Words and Pics: Rich Norman

The HSP D3CRM – or Haley Strategic Partners Disruptive Environments Chest Rig Micro –  is the little brother of HSP’s D3CRX which I reviewed here.

Since its release, the D3CRM has only been available direct from HSP.

Now, however, it will soon be shipping from Tactical Kit, where my review sample is from.

Huge, huge thanks to them for this U.K. exclusive!

The D3CRM allows a number of magazine formats to be carried; a feature made possible by a choice of removable inserts, which are sold separately: sub-gun, 7.62, and 5.56 (the latter of which was included with my sample).

The 7.62 and 5.56 inserts utilise HSP’s excellent MP2 retainers – which I fully reviewed, here.

Alternatively, the sub-gun insert is described by HSP as follows:

The Quad SMG/PCC (Sub Machine Gun/Pistol Caliber Carbine) insert is our Multi-Mission pouch on steroids. This unique insert allows any size mag to be inserted from a smaller MP5 style magazine up to a larger SIG MPX style magazine.

HSP’s Multi-Mission pouch (MMP), which is referred to above, will be well known to owners of the D3CRX. While the MMP’s sides are elasticated, its outer face is rigid. This means that – unlike a fully elasticated solution such as Blue Force Gear’s Ten Speed pouches or Spiritus’ Chassis inserts – it’s a breeze to reindex one handed.

Back to the 5.56 insert I was sent and it’s based around the MP2; which is one of the very best mag retention systems I have used. In fact, it could be the only reason you need to select the D3CRM over all other options.

I find MP2s more usable than Kydex, because although they work on a similar principle they deliver just the right amount of retention for me.

Each MP2 is held firmly in place within the insert by elastic. I prefer this method to that of Ferro’s Kwik Triple Shingle (reviewed here) for instance, which also uses MP2s.

Secured into the chest rig by Velcro, the 5.56 insert which contains the MP2s lives in the rear compartment of the D3CRM and is height adjustable:

Unlike a similar micro chest rig such as the Spiritus Chassis, the D3CRM doesn’t lend options with its front compartment. Whereas the Chassis can be configured as a utility pouch, or to carry an additional three 5.56 mags – or something in between – the D3CRM’s equivalent is an unambiguous utility pouch; and a clamshell-opening one at that.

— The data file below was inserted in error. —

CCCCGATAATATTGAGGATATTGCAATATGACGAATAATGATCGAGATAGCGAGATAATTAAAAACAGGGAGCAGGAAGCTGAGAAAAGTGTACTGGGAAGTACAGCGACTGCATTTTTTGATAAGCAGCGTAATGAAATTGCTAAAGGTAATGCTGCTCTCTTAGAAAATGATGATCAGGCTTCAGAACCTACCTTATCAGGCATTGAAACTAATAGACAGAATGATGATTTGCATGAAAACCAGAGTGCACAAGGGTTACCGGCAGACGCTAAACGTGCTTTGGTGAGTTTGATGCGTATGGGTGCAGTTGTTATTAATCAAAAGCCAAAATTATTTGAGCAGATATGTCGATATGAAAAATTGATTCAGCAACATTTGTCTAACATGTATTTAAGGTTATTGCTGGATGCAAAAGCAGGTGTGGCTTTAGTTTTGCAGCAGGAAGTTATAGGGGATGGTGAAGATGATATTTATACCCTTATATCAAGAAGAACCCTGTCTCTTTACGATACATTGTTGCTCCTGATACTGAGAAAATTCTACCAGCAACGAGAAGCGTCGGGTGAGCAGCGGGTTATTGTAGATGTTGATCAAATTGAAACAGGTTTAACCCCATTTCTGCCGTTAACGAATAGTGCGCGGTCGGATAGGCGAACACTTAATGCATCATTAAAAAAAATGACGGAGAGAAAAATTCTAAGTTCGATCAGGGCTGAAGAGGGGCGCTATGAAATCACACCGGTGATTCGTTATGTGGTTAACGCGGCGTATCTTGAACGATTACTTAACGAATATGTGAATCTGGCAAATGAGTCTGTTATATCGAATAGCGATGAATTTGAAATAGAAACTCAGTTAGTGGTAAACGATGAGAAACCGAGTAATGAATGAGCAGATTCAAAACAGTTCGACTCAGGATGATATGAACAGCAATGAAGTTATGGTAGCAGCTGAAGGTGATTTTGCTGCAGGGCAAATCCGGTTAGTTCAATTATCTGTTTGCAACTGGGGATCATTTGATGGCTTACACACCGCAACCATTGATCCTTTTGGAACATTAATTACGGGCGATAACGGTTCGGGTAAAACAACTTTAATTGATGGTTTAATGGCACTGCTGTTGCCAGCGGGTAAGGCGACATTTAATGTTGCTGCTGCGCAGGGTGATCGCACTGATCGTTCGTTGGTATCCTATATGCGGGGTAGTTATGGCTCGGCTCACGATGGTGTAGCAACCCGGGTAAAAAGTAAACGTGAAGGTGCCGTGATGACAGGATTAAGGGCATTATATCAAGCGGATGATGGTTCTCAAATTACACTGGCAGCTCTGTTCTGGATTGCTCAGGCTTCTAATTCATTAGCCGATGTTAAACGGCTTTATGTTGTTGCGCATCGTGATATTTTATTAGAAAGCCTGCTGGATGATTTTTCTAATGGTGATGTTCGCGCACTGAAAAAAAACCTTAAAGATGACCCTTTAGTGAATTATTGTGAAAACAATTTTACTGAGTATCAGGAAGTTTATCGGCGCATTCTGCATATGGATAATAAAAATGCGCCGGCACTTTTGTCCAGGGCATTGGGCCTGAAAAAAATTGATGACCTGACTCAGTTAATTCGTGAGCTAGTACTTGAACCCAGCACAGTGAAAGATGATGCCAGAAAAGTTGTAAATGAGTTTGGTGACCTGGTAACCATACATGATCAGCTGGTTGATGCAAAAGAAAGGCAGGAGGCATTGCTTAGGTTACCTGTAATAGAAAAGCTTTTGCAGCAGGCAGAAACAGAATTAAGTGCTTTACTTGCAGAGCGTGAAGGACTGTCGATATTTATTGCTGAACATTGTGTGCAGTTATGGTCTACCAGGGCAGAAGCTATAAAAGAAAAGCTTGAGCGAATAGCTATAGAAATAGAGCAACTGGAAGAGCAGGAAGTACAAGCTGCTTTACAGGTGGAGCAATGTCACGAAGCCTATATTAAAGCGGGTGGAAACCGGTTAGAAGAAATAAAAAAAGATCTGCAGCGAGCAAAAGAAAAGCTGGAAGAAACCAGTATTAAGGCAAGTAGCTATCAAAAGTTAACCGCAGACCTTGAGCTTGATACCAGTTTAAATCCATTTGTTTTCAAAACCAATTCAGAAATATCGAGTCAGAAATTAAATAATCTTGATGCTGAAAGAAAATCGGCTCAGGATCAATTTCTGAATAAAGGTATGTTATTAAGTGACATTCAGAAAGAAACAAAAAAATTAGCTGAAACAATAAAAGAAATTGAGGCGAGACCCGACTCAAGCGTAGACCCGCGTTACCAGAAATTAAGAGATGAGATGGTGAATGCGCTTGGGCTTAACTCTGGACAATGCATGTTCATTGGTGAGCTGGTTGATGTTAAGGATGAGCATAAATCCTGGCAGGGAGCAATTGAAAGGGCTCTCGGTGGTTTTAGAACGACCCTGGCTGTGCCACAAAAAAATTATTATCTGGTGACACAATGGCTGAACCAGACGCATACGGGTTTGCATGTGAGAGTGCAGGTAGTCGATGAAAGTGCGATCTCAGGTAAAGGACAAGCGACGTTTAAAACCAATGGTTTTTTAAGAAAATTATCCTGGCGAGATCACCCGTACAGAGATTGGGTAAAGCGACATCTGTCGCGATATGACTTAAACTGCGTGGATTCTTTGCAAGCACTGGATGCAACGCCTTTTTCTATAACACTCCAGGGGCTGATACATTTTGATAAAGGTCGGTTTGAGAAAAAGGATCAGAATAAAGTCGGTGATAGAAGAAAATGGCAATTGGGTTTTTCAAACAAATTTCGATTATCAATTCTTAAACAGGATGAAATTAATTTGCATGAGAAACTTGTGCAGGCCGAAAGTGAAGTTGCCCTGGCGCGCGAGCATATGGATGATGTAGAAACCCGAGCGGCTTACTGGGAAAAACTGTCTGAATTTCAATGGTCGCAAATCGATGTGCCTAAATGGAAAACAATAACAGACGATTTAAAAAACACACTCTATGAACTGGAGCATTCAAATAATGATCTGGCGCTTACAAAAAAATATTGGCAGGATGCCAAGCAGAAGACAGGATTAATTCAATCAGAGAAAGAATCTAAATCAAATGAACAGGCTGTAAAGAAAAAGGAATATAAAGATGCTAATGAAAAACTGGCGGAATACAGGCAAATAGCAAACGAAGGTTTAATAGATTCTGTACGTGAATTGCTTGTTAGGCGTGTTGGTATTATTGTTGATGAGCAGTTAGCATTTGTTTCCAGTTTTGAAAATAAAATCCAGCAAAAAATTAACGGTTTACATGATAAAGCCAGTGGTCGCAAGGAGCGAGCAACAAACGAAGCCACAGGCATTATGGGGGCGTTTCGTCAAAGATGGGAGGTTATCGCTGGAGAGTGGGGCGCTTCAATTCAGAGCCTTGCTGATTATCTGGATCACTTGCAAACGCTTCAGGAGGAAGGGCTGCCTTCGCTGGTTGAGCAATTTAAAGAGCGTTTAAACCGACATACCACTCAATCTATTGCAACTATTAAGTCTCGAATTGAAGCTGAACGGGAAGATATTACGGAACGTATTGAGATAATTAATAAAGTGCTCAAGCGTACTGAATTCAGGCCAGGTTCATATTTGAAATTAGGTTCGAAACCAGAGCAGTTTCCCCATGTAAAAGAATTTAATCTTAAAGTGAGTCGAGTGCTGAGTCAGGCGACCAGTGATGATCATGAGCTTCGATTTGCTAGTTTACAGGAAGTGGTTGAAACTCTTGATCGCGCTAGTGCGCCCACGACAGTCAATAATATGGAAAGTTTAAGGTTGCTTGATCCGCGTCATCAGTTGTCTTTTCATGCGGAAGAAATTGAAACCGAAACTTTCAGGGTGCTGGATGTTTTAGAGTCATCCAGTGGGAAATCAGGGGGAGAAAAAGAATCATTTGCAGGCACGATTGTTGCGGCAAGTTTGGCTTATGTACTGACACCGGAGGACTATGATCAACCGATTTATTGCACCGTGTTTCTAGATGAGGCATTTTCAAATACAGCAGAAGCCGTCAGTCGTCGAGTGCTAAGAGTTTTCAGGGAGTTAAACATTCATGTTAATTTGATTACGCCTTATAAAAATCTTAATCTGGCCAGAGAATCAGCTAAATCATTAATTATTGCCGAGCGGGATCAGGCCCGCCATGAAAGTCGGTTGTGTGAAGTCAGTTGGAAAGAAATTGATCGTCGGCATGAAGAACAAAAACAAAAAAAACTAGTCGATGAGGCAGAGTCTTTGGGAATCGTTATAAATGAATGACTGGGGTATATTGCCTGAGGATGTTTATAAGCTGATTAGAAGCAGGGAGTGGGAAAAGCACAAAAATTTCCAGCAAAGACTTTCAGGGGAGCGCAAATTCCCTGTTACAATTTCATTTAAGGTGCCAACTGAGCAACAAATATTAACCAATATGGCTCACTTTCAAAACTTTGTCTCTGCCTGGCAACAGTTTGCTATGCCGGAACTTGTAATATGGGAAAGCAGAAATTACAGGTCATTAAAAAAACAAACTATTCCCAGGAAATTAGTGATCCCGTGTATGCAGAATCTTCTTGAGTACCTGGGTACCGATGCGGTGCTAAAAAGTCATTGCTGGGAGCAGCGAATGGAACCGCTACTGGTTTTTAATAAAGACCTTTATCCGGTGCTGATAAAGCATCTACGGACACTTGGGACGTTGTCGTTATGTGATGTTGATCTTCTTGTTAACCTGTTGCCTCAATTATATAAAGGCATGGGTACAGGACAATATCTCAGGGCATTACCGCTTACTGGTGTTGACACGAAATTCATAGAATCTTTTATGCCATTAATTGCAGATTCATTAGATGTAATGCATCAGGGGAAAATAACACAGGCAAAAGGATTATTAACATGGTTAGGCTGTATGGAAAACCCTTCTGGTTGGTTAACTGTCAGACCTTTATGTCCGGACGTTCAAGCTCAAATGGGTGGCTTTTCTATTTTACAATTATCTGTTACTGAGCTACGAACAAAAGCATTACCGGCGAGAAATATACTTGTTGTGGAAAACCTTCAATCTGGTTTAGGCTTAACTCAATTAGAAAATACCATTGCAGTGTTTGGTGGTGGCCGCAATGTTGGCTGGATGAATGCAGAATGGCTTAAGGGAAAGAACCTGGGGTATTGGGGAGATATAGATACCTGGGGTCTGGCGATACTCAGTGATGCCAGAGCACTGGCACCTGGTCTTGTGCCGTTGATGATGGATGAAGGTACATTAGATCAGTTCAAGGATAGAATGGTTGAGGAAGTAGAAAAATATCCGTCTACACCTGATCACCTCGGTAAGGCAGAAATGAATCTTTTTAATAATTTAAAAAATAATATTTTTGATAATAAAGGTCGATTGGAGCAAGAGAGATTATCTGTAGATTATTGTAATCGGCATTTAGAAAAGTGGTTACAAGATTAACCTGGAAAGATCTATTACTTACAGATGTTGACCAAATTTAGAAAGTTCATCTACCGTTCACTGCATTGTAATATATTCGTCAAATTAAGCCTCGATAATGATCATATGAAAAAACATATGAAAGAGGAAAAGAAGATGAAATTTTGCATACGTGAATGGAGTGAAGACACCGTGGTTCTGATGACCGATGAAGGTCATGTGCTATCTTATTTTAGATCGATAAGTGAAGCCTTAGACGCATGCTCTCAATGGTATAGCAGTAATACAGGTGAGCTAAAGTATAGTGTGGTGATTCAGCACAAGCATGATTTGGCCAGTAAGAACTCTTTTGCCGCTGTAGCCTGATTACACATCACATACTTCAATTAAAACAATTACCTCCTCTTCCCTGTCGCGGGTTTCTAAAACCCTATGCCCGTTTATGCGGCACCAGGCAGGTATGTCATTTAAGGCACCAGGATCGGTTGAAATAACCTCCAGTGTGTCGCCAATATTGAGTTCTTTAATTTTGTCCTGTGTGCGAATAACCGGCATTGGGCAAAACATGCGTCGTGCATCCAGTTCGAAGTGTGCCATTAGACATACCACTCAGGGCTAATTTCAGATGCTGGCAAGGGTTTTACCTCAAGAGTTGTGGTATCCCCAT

Using chunky dual zips and knotted paracord, it’s relatively soundless upon opening.

I’ve purposely not filled it with crap, so readers can appraise it bare. The Sharpie is for scale and just about fits in the utility pouch in this vertical orientation.

The compartment is approximately 1.5″ deep and is equipped with loop Velcro on the internal front face, with elastic retainers on the internal rear face.

It’s flanked on each side by a Multi-Mission Pouch (MMP). This style of MMP is meant for pistol mags, torches or multi-tools – if you use those things. If not, the MMPs can be largely forgotten since they collapse when not in use.

Here I’m using an MMP to carry a DMM Tactical Carabiner:

It’s also worth noting that like the rest of the D3CRM, the pull tabs on the MMP bungees are very good quality; texturized and rubberized.


At the base of the D3CRM, both front and rear compartments are perforated for drainage:

The reverse of the D3CRM features hook Velcro in the Mayflower placard style. This can be used to secure the rig (as a placard) to a compatible PC. A dangler type pouch can also be hung from the Velcro, if additional utility is required (in either chest rig or placard modes).

Under normal circumstances the full-width Velcro is covered by a flap.

Onto the X-harness and this is fully removable – side clips included.

Adjusting the X-harness is really easy when it is in situ; and the D3CRM works well riding high or low – which can’t be said of all chest rigs.

The X-harness offers enough slack for the user to wear the chest rig over a slick carrier if desired; or, it cinches right down on the small framed amongst us. Again, not always a given.

The front of the X-harness features webbing columns for cable management etc.

The rear of the X-harness is canalised, meaning that strap twisting is minimised when donning the chest rig. It doesn’t completely prevent this, but that’s the opportunity cost of going with this kind of harness as opposed to H-pattern.

As I find usual with X-harnesses, they are best worn with a stand-up collar to prevent chafing. The D3CRM is no different in this respect.

Judging the D3CRM simply from promotional pics was (for me) deceiving.

I get that it’s an art director’s job to dress pics to make them interesting – and HSP’s images are well done in that regard; but you can end up with the impression that a product billed as minimalist is overly busy.

Hands on with the D3CRM is pleasingly different to what I expected. Playing around with it dispelled a lot of my assumptions – and in a good way.